We saw back in Section 5 where Whitman portrayed the body and the soul making love and becoming one—the body giving the soul access to the world through the senses, the soul charging the body with a desire to join, absorb, and unite. Now, at the end of Section 21 and the beginning of Section 22, the poet again turns to images of love-making, first feeling the “bare-bosom’d night” pressing close to him, then giving his love to the “rich apple-blossom’d earth,” and finally turning here to the “crooked inviting fingers” of the sea, as he undresses and gives his body over to the “billowy drowse,” as the sensuous rhythms of the waves rock him to sleep and “dash” him with “amorous wet.” Like the woman in Section 11 who imagined her way down to the river to bathe with the twenty-eight young men, the poet is here drenched in the sensual swaying waters that make him feel at one with creation. The sea is the ultimate composter, the pulsating creator of life (“the brine of life”) and recipient of death (it is the place of “always-ready graves” that do not need to be dug with a shovel since the ocean receives equally all that is put into it). The ocean is the eternal force of breaking down and building up, as, through its many “phases,” its tides roll in and out. Whitman adopts the ocean’s rhythms and takes on its “influx” and “efflux,” its flowing in and flowing out, comparable to the way the poet lets the world flow into his awakened soul and then flow out again into his surging lines.
Some of Whitman’s most challenging lines occur in this section, as he “extols” or praises “hate” as well as “conciliation,” and as he becomes not only the “poet of goodness” but also the “poet of wickedness.” After making love to the earth and sea, he is ready for largeness, for the vast embrace of all experience. His model for the democratic poet is the earth itself, which rejects nothing, which through its endless recycling of materials, composts all the things that have been declared evil and all the things that have been declared good, and in its “unflagging pregnancy” is always giving birth to an ever-emerging new present, an ongoing moment that all eternity has been preparing for and that we are lucky enough to open our eyes upon right now. It is the only moment in which we are alive, and so we must not waste our chance with this “wonder.” Standing in awe before the glowing presence of the present moment, how can anyone be an “infidel”—how can anyone not believe in, have faith in, the power of the universe to produce an endless stream of luminous Now?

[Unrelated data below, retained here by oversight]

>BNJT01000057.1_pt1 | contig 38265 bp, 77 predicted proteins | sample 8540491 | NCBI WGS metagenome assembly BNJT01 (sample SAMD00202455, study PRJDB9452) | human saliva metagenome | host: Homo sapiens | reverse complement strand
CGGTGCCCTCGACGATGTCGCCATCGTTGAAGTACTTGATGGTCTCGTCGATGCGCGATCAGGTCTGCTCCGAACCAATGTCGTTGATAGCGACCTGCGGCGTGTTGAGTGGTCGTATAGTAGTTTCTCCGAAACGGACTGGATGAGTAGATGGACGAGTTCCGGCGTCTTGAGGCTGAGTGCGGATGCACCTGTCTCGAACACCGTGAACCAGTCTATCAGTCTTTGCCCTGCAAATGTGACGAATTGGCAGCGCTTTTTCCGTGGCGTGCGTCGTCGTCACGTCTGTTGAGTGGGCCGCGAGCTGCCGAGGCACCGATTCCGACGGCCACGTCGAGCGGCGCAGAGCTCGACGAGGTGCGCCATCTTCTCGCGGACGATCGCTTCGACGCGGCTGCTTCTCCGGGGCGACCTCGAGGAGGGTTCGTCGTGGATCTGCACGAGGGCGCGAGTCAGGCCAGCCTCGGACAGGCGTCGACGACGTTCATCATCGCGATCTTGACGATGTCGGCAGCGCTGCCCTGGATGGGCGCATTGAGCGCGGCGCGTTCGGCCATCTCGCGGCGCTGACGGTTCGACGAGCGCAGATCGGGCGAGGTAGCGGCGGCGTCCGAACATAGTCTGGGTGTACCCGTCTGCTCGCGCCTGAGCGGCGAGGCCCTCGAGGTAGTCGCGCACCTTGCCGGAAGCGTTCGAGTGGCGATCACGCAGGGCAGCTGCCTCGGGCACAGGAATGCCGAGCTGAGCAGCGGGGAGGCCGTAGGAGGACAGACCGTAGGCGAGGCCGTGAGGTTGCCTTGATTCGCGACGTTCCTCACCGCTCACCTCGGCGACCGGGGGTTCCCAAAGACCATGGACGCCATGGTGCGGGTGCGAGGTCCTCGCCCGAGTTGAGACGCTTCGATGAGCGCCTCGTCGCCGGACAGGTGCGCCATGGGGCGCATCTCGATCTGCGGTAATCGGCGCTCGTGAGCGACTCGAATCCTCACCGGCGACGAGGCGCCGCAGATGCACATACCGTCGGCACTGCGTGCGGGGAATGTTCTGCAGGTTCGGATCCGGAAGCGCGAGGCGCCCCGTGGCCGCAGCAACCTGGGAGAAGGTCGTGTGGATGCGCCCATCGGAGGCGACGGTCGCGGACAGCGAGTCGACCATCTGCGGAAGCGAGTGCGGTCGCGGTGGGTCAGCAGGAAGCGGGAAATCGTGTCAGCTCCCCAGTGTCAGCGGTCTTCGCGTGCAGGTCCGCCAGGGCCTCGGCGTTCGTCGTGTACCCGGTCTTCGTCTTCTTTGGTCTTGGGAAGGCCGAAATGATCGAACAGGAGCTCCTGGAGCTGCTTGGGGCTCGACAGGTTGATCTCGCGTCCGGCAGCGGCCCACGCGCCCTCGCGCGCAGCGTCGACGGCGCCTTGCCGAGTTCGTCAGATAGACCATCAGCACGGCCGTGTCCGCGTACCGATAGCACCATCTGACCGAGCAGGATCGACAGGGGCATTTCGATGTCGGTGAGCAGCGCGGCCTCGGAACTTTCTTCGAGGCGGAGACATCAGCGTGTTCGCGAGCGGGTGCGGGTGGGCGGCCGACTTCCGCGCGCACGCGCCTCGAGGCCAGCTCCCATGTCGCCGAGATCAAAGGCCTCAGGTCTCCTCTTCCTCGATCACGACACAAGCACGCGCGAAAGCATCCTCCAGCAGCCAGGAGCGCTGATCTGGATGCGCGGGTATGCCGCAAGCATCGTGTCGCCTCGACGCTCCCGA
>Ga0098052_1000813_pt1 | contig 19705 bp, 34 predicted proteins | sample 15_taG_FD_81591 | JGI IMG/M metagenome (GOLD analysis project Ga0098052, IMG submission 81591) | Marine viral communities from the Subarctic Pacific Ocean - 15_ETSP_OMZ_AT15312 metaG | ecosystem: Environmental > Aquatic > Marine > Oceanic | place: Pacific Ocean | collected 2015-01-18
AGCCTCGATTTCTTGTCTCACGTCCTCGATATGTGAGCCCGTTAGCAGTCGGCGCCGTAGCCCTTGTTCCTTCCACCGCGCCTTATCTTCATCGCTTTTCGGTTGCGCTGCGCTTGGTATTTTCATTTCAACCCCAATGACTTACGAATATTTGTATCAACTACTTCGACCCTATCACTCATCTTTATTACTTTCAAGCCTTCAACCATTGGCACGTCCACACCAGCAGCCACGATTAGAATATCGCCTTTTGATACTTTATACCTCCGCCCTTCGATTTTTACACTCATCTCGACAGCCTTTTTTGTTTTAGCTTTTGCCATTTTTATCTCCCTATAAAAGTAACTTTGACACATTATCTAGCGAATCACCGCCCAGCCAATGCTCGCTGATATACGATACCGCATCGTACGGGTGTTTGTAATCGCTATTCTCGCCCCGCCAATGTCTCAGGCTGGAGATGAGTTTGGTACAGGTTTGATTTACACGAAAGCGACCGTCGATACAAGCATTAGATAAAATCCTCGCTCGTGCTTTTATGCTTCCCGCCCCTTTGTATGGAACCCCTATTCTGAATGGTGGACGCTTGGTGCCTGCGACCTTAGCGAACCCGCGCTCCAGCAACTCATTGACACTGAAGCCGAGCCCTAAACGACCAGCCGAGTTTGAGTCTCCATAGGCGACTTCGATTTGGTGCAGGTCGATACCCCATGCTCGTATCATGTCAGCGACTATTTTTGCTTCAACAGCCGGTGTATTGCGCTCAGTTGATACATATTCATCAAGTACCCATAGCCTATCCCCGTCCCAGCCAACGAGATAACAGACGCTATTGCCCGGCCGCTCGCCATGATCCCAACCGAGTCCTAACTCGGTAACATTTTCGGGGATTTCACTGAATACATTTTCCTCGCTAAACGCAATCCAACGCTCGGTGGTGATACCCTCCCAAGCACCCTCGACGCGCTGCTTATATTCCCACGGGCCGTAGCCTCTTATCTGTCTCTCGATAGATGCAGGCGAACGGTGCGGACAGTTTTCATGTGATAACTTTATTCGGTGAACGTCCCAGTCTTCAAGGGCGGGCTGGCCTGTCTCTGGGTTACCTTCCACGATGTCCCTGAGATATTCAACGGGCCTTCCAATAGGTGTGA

The French poet, diplomat, and Nobel laureate Saint-John Perse (1887-1975) shared Whitman’s birthday—May 31st—and much more: an island childhood; an expansive vision; a long poetic line (though Perse was careful to distinguish his metrical intricacies from Whitman’s free verse); an affection for scientific vocabulary; a love of history and movement, enumeration and renewal, nature and the elements, especially the sea. Indeed Perse’s masterpiece, Amers (Seamarks), may be read as a meditation on the twenty-second section of “Song of Myself”—a book-length essay on what it means to be “integral” with the sea, to partake of “influx and efflux,” to ebb and flow and surge into every corner of life. It is difficult to sound Perse’s oceanic depths without also hearing Whitman’s “Sea breathing broad and convulsive breaths”—which are perhaps the true units of measure for both poets. For the tidal motions of the sea, like the movements of the mind in deep reflection, in the heat of desire, in bewilderment and pain, point to the vastness of the universe, which was for these poets a source of endless curiosity.
Once I watched sea lions swimming at the Central Park Zoo, twirling slowly underwater in the tank built for them, gliding around and around on a winter afternoon, then surfacing and diving and leaping over the rocks, and I felt in my body a kind of grace, which from my intuition about the forces of nature shaping life and my reading of Whitman and Perse made me think that we are connected in ways that we will never understand. I knew in my skin how to stay warm on the coldest day and hold my breath for a long time; how to gauge the effects of different phases of the moon; how to rock “in billowy drowse” and repay the gifts that love bestows on us.
What does Whitman mean when he tells us that “evil propels” him and “reform of evil propels” him, and that he sands “indifferent” to the distinction? How can both the evil itself and the “reform” of that evil fuel this poem? Who decides what is “evil” in this world, and who decides which “evils” need to be “reformed”? Are some people’s “evils” other people’s virtues? What happens when the actions that some people believe will get you to heaven turn out to be the same actions that other people believe will land you in hell?